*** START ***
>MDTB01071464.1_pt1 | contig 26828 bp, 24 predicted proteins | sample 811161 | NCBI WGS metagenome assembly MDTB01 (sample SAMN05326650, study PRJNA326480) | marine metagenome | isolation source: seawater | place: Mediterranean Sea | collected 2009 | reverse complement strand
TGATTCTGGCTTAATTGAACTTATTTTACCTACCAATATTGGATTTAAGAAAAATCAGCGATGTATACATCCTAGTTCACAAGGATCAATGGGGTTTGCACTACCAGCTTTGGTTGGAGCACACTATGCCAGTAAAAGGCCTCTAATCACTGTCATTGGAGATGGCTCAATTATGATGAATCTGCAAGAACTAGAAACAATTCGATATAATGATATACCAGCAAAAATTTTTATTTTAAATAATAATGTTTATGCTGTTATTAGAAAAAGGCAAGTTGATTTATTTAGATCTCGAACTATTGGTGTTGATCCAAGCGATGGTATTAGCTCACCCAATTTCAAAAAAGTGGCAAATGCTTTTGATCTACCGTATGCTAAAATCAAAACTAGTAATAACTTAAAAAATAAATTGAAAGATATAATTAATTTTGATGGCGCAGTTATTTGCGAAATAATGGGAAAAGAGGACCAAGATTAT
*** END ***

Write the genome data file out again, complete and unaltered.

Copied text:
>MDTB01071464.1_pt1 | contig 26828 bp, 24 predicted proteins | sample 811161 | NCBI WGS metagenome assembly MDTB01 (sample SAMN05326650, study PRJNA326480) | marine metagenome | isolation source: seawater | place: Mediterranean Sea | collected 2009 | reverse complement strand
TGATTCTGGCTTAATTGAACTTATTTTACCTACCAATATTGGATTTAAGAAAAATCAGCGATGTATACATCCTAGTTCACAAGGATCAATGGGGTTTGCACTACCAGCTTTGGTTGGAGCACACTATGCCAGTAAAAGGCCTCTAATCACTGTCATTGGAGATGGCTCAATTATGATGAATCTGCAAGAACTAGAAACAATTCGATATAATGATATACCAGCAAAAATTTTTATTTTAAATAATAATGTTTATGCTGTTATTAGAAAAAGGCAAGTTGATTTATTTAGATCTCGAACTATTGGTGTTGATCCAAGCGATGGTATTAGCTCACCCAATTTCAAAAAAGTGGCAAATGCTTTTGATCTACCGTATGCTAAAATCAAAACTAGTAATAACTTAAAAAATAAATTGAAAGATATAATTAATTTTGATGGCGCAGTTATTTGCGAAATAATGGGAAAAGAGGACCAAGATTAT